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Ruined by Reading (thoughts)

February 11, 2008

What?  A book review?  Say it ain’t so!  Oh yes, dear readers.  I happen to have recently read a book about books, so it’s going to be an extra-special post to get this book blog back in track!  (I think I challenged the universe by being all self-congratulatory over daily blogging in January…this month it’s conspiring to keep me away, lol)  But before that, a couple brief responses to all the comments on my last post: thanks for all of the congratulations! 

I have a bunch of blogosphere stuff to catch up on, so if you’ve e-mailed me/given me a shout-out, I promise I haven’t forgotten about you.  And speaking of shout outs, this week Ravenous Reader has made my Monday!  She’s pretty new to blogging, but I love her cosy style (have you checked out her Sunday Salon posts? they’re so adorable) and wide-ranging reading.  She has a great mix of book-talk with life-talk as well, and I’ve enjoyed getting to ‘know’ her since the new year. Click on over!

And now, let’s talk a little about Ruined by Reading, a memoir-slash-manifesto by Lynne Sharon Schwartz. When I started this book, I had a feeling it was only going to get about two stars…Schwartz seemed to take herself-and her reading-so seriously it was laughable. But slowly, the mood shifted a little, and I became sucked in. This book is quite slim-only 128 pages-and it’s divided into any chapters, which contributes to it reading like a manifesto. Schwartz jumps from topic to topic, focusing on books and how they’ve connected with her throughout her life. The reader will learn about home ec classes, leprosy, Schwartz’ difficulty with electronics, as well as more traditional ‘book’ topics like abandoning a book, making TBR lists, and the magic of childhood favourites. By the end, I found myself wishing Schwartz would keep talking: the utter seriousness with which she approaches the topic had become endearing, if still a tiny bit odd. I’m going to share all of my favourite passages below, and that should help you decide whether or not her style is for you. :)

Favourite Passages
This is a far cry from my idealism at age twenty, when I longed to read everything, simply because it was written, like adventurers who climb Mount Everest because it is there. Other sensationalists must sample everything edible or try every feasible sexual posture, however slimy or arduous, repsectively. Thus do they assure themselves they have truly lived. No experience has passed them by, as if exhaustiveness were the measure of the good life.
Gradually I lost, or shed, the Mount Everest syndrome. Bookshelves still tease and tantalize, but like a woman with a divining rod, I know now where the water will be, I do not have to scrape earth and dig holes seeking, only there where the rod begins to tremble. (6)

I envied my older sister her uninterruptability. While I looked up immediately from my book when my name was called, she had the uncanny ability not to hear. I would test her as she read. It was like addressing a stone, except that with a stone, if we are imaginative enough, we can infer some kind of response albeit in stone language. My sister appeared to be present, but she was in the book. This is a great and useful gift. The stunned petitioner retreats, daunted by an invisible power that can drown out the world. (31) (This is how I read!)

Some readers may run their own private films as each page turns, but I seem to have only spotty fleeting images, a floaty gown, a sofa, a grand ballroom, or a patch of landscape. Language, that is, may lend itself to visual translation, but does not require it. It is its own universe of sound, rhythm, and connotation, which generate the occasional visual flare. (77) (This is also how I read!)

…I wanted them to share in the great discovery I was marveling at: that there was literary history, that the whole gorgeous landscape I had been flitting through at random, pausing here and there to sniff or taste or swallow, had an order, like a vast English garden. There were maps showing the paths and byways, replete with measurements and arrows, longitude and latitude, charts of the distances and relations between points. The college catalogue listed courses to choose from, to combine into patterns like the suggested tours in travel brochures. Sixteenth, Seventeenth, Eighteenth Century. Elizabethans, Augustans, Romantics, Victorians…. (80)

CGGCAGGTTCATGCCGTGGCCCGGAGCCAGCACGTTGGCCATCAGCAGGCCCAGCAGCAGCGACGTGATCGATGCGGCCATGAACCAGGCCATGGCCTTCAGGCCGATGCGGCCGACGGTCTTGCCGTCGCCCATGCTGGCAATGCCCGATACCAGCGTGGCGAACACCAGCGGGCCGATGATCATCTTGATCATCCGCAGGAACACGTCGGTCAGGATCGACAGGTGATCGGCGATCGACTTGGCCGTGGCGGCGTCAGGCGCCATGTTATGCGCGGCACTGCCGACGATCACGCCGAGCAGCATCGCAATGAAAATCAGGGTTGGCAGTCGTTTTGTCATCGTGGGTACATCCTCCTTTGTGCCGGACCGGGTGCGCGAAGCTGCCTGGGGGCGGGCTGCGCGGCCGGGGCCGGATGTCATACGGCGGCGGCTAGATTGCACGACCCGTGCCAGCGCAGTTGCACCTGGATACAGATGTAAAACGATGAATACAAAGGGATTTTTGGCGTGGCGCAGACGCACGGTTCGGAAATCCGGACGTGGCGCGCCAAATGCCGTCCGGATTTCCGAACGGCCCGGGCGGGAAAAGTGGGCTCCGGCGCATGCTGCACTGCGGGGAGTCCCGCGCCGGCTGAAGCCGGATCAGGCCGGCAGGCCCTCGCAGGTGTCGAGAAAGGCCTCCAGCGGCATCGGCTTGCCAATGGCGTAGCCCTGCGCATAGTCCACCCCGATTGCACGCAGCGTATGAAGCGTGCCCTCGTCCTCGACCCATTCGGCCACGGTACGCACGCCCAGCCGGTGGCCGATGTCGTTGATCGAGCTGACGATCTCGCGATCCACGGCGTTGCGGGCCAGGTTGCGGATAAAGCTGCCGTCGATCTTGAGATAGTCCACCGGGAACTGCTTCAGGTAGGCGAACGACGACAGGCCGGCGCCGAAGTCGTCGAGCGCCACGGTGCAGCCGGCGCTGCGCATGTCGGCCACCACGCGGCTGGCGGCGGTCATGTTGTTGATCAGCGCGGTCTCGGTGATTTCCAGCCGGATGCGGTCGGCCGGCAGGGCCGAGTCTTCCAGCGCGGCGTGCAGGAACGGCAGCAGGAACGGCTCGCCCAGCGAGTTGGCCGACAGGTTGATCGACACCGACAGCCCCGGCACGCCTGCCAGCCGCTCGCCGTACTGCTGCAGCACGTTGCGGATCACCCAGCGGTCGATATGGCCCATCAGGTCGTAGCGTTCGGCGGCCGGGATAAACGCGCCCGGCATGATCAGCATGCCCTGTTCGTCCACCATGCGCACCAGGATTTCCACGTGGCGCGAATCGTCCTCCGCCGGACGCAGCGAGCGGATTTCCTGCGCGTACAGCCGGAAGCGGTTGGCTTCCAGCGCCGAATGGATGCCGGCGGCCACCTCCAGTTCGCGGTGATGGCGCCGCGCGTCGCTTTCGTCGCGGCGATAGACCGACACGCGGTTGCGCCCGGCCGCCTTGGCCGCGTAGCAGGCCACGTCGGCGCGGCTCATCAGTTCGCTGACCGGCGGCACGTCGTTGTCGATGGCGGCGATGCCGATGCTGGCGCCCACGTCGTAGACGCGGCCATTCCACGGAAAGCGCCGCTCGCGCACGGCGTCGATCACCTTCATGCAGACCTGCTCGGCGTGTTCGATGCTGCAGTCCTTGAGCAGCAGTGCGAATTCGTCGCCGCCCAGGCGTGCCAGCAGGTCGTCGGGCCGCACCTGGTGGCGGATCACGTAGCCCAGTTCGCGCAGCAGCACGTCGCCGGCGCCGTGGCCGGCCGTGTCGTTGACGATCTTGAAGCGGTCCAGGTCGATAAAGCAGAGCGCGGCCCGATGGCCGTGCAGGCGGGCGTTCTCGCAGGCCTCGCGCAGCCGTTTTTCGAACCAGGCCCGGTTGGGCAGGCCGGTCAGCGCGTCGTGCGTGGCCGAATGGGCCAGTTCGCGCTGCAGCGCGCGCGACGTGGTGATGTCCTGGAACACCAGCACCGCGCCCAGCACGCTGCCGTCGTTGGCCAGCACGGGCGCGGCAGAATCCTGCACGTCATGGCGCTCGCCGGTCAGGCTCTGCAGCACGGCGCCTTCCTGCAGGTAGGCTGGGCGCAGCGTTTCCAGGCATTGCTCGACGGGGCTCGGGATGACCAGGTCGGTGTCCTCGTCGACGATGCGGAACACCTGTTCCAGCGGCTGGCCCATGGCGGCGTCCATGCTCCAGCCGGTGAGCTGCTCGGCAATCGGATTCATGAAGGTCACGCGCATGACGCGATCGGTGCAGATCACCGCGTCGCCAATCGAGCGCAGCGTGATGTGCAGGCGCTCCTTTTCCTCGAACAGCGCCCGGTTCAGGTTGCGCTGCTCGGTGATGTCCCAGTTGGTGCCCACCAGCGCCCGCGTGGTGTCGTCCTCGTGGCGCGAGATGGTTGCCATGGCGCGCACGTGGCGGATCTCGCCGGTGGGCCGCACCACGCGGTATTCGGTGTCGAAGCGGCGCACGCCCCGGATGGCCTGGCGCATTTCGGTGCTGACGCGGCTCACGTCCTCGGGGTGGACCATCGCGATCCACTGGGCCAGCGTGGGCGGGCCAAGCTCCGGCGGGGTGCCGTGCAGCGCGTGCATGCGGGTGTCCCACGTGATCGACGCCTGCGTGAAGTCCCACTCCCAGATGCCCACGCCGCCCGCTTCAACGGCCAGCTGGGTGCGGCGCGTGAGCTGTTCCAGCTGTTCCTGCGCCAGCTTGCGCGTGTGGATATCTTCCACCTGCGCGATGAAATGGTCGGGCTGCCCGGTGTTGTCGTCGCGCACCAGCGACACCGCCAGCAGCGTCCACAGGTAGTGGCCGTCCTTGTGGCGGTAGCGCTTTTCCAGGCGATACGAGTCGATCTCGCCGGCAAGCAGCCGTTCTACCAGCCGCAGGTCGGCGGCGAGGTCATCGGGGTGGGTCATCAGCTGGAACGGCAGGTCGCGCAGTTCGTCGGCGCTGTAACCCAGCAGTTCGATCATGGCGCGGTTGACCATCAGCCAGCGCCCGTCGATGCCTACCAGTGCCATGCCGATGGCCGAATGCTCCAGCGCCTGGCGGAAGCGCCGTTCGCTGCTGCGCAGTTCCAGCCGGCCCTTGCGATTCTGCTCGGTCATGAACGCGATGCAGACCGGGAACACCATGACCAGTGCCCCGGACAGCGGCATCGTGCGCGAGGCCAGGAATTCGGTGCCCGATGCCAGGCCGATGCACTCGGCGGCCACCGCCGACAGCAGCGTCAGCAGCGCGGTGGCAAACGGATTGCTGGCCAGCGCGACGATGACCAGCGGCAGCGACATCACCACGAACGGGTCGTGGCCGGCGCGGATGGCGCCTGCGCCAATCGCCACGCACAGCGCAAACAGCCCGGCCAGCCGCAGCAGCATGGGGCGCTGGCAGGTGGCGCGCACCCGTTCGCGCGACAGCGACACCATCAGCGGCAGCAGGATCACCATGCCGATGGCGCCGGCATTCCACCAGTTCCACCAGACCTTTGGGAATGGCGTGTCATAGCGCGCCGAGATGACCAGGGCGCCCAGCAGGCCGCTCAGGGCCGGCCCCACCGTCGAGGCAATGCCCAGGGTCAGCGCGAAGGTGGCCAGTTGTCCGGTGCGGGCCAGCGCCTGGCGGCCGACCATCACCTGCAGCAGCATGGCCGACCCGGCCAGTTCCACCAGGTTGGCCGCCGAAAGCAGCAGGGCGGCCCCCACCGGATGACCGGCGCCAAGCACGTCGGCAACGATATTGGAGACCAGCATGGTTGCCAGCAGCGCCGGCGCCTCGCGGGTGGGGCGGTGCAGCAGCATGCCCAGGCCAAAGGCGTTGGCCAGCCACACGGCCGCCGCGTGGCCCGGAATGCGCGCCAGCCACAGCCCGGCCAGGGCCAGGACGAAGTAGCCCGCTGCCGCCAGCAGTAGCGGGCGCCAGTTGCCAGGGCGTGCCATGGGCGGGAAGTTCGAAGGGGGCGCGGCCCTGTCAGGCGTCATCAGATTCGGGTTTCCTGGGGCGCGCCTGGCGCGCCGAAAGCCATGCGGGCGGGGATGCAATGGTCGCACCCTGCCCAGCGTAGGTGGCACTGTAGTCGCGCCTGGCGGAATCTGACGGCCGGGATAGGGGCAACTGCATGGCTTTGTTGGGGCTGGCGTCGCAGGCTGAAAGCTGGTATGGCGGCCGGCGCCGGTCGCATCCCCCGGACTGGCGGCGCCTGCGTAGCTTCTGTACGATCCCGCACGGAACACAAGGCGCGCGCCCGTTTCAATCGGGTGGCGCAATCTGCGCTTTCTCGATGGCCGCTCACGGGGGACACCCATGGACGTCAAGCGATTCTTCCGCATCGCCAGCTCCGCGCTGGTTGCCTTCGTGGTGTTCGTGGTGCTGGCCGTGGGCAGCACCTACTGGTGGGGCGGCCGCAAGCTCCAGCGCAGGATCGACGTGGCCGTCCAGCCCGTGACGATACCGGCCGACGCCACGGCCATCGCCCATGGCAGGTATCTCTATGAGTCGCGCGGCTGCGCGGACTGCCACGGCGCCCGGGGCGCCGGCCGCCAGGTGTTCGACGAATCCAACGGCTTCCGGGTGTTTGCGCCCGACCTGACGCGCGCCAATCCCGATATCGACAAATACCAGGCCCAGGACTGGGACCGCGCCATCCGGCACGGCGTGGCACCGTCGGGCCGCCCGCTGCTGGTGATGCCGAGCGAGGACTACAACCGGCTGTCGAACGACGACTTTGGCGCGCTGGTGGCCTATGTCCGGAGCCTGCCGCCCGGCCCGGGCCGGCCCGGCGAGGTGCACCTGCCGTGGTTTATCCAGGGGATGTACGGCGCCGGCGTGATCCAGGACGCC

Children generally read what they please, but addictive adults (writers especially) can get tangled in the toils of choice….At times the ramifications of choice verge on the metaphysical, the moral, even the absurd. To read the dead or the living, the famous or ignored, the kindred spirits or the bracingly unfamiliar? And how to go about it-systematically or at random? (95-6)

I can vacillate lengthily, and foolishly, over whether to read at random (as I did on my bed in the fading light) or in some programmed way (as we all did in school). I like to cling to the John Cage-ish principle that if randomness determines the universe it might as well determine my reading too; to impose ordr is to strain against the nature of things. Randomness continuing for long enough will yield its own pattern or allow a pattern to emerge organically, inscrutably, from within-or so I hope. On the other hand, how comforting to have a plan. It harks back to the satisfaction of pleasing authority and earning a gold star. With a few months’ effort, anyone can become an expert on Balzac or medieval epics or Roman comedies, and how reassuringly American, too, are expertise, thoroughness, inclusiveness-offshoots of manifest destiny, no doubt, the need to control the entire territory. (101)

The librarian taught us how to keep a chart of our reading. A narrow column for the date, a wide one for the title of the book, one for the author, and finally, one to note the pages read. It had not occurred to me that the number of pages, the rate, mattered. What could quantity have to do with reading? Yet from that moment there it was, sour and inescapable. In college we groaned ritually over long reading lists-how to get it all done? We calculated our speeds in different subjects (fifty pages an hour for a novel, thirty for history, twnety for philosophy) and parceled out our time. It is a blasphemous way ot read, like a Black Mass, mocking the act by denaturing it. (106)

Indeed what reading teaches, first and foremost, is how to sit still for long periods and confront time head-on. The dynamism is all inside, an exalted, spiritual exercise so utterly engaging that we forgot time and mortality along with all of life’s lesser woes, and simply bask in the ever-lasting present. (116)